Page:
# Irreducible minimal polynomial implies every invariant subspace has an invariant complement

Let $\mathbb{F}[X]$ be the polynomial ring with one variable. $V$ can be regarded as an $\mathbb{F}[X]$-module by defining $Xv = T(v)$ for every $v \in V$. $\mathbb{F}[X]$-submodules of $V$ are none other than $T$-invariant subspaces of $V$. Let $K = \mathbb{F}[X]/(p_t)$. Since $p_t$ is irreducible, $K$ is a field. Since $p_t V = 0$, $V$ can be regarded as a $K$-module. Let $W$ be a $T$-invariant subspace of $V$. $W$ can be regarded as a $\mathbb{F}[X]$-submodule of $V$. Since $p_t W = 0$, $W$ can be regarded as a $K$-submodule of $V$. Hence there exists a $K$-submodule $W'$ such that $V = W \oplus W'$. Since $W'$ is a $\mathbb{F}[X]$-submodule, it is $T$-invariant. This completes the proof.

The answer by Makoto Kato really captures the essence of the answer best, but you can also do this without using a field extension. The condition that the minimal polynomial $p_T$ be irreducible is a rather strong condition: it means that for *every* nonzero vector$~v$ the minimal degree monic polynomial$~P$ such that $P[T](v)=0$ is equal to$~p_T$ (in general monic divisors of$~p_T$ are candidates, but here the only such proper divisor is$~1$, but it only annihilates the zero vector). In particular $v,T(v),\ldots,T^{d-1}(v)$ are always linearly independent, where $d=\deg(p_T)$. Consequently, the only $T$-invariant subspaces of the span$~S$ of these $d~$vectors are the zero space and$~S$ itself: this is because for every nonzero vector$~v'$, its repeated images $v',T(v'),\ldots,T^{d-1}(v')$ are linearly independent and therefore necessarily span$~S$.

Now a fundamental property is that in $V$, and by the same argument in any $T$-stable subspace of it (because the restriction of$~T$ to it has the same minimal polynomial, unless it has dimension$~0$), one can find a set of vectors $v_1,\ldots,v_k$ such that the $dk$ vectors $v_1,T(v_1),\ldots,T^{d-1}(v_1)$, $v_2,\ldots,T^{d-1}(v_2)$, $\ldots,v_k,T(v_k),\ldots,T^{d-1}(v_k)$ form a basis. In fact they can be chosen fairly freely, with the choice of $v_i$ being restricted only by being outside the span $S_{<i}$ the vectors before it in the list, as in the incomplete basis theorem. (In fact this *is* the incomplete basis theorem with respect to the $K$-vector space structure in the other answer I referred to.) To see this, it suffices to observe that, with $S_i$ being the span of the repeated images $v_i,T(v_i),\ldots,T^{d-1}(v_i)$, one has $S_{<i}\cap S_i=\{0\}$ (as this is a $T$-stable subspace of $S_i$ that does not contain $v_i$), whence one has a *direct* sum $S_{\leq i}=S_{<i}\oplus S_i$. The process ends when $S_{\leq i}=V$ in which case one sets $k=i$. (Note that as a consequence of this we obtain the information that $\dim(V)=kd$ is necessarily a multiple of$~d=\deg(p_T)$.)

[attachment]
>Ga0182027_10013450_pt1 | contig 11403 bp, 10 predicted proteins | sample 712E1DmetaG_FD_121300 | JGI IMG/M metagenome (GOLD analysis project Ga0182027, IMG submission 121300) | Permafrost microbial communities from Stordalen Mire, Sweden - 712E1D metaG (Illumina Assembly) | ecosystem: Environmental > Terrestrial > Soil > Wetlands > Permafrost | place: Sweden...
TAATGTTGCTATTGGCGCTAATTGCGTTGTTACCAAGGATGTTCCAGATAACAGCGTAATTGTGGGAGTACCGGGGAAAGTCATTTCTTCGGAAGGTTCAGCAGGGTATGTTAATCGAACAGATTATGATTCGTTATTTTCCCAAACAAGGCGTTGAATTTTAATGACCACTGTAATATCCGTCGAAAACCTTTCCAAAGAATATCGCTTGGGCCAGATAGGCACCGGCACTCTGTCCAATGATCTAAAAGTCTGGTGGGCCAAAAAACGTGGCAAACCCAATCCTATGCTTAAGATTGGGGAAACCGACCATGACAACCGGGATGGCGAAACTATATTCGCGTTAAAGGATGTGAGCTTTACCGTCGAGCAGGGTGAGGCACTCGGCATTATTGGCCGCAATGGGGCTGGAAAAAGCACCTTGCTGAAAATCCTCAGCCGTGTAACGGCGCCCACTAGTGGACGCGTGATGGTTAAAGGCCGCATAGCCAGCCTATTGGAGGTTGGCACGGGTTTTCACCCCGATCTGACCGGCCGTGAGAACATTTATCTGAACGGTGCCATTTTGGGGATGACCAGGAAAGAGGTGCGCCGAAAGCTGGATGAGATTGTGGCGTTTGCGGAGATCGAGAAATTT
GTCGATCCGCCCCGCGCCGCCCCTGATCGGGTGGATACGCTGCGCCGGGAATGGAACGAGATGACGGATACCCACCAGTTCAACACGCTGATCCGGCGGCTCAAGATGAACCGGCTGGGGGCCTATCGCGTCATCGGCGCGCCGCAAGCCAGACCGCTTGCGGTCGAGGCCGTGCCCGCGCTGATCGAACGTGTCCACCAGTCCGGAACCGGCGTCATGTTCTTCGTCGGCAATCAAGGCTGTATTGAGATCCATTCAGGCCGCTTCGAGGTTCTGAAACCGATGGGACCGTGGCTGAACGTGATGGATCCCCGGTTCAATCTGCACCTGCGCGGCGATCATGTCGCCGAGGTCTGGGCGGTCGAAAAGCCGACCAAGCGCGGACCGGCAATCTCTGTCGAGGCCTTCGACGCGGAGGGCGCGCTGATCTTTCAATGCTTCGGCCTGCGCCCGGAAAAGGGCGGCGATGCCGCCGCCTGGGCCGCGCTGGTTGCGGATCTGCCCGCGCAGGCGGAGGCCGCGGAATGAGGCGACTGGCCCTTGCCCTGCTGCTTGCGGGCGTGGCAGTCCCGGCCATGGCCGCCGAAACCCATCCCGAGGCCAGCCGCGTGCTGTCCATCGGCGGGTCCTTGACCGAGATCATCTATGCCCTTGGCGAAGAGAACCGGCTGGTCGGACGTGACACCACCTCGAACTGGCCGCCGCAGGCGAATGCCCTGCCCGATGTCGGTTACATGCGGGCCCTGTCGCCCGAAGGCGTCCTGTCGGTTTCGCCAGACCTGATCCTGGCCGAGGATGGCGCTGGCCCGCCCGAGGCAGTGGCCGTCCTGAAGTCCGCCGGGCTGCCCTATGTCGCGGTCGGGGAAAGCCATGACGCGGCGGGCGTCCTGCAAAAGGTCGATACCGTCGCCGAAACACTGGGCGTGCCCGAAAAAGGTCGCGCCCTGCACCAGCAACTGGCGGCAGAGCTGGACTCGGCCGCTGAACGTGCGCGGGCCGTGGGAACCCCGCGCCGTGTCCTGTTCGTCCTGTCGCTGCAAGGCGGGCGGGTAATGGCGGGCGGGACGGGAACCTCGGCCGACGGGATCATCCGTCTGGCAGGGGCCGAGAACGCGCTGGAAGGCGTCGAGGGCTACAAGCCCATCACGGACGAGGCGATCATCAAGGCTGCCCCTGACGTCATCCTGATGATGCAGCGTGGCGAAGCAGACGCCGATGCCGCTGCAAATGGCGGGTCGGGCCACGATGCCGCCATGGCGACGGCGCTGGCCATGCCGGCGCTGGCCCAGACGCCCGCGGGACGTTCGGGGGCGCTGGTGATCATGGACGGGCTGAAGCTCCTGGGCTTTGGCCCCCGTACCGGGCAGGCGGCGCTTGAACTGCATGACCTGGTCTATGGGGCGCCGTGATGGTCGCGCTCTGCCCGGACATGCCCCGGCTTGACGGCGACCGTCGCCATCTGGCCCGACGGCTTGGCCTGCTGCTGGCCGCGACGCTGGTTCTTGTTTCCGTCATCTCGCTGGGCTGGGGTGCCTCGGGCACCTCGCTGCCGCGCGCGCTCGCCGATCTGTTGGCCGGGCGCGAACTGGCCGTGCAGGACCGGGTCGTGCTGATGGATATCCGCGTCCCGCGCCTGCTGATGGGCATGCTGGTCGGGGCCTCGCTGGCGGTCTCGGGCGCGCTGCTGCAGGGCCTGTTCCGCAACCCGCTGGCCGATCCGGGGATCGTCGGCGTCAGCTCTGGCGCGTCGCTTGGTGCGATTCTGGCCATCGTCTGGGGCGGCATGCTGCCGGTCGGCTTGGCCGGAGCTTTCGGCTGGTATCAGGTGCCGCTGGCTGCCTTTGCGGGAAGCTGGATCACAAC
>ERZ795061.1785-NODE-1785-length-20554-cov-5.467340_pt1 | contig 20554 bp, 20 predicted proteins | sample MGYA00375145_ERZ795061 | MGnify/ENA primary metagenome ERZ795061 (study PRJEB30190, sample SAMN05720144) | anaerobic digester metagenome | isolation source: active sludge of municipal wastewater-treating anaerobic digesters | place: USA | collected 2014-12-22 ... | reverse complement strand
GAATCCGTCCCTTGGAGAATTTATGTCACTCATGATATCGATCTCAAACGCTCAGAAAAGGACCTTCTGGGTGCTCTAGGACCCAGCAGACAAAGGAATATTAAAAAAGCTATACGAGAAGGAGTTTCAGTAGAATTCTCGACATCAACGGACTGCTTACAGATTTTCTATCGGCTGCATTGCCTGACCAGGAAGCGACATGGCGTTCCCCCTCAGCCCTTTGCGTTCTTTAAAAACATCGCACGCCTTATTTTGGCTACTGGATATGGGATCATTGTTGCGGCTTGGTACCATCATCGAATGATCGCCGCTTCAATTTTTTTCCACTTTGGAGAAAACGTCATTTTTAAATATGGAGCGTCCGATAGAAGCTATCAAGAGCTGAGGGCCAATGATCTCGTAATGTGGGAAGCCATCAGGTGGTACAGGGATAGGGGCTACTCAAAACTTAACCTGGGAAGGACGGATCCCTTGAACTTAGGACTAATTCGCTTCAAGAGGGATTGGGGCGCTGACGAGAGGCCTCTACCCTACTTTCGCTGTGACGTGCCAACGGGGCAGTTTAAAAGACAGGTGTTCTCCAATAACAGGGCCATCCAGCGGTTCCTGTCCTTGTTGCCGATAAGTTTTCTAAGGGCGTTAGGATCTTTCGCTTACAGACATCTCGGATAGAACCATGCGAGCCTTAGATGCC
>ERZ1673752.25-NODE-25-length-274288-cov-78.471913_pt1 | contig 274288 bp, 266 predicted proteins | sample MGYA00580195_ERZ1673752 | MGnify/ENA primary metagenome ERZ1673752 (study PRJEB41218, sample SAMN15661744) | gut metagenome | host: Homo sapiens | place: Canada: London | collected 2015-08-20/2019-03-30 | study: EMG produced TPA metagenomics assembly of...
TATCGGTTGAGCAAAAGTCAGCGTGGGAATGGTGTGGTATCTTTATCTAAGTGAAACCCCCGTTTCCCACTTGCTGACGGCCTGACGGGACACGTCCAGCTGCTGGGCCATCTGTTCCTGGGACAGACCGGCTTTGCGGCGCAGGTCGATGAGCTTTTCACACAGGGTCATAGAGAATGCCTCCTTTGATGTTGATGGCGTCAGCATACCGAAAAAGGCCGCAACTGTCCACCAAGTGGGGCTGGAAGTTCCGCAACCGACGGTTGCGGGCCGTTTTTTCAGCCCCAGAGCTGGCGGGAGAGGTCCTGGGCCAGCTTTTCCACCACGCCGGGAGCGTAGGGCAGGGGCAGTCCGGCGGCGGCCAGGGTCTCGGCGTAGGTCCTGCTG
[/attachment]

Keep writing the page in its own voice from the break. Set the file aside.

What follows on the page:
Now for the result of the question: choose such a set of vectors $v_1,\ldots,v_k$ for the $T$-stable subspace$~W$, and complete to such a set of vectors $v_1,\ldots,v_l$ for the whole space; then it is easy to see that the vectors $v_{k+1},T(v),\ldots,T^{d-1}(v_{k+1})$, $\ldots,v_l,T(v_l),\ldots,T^{d-1}(v_l)$ are the basis of a $T$-stable complement of$~W$.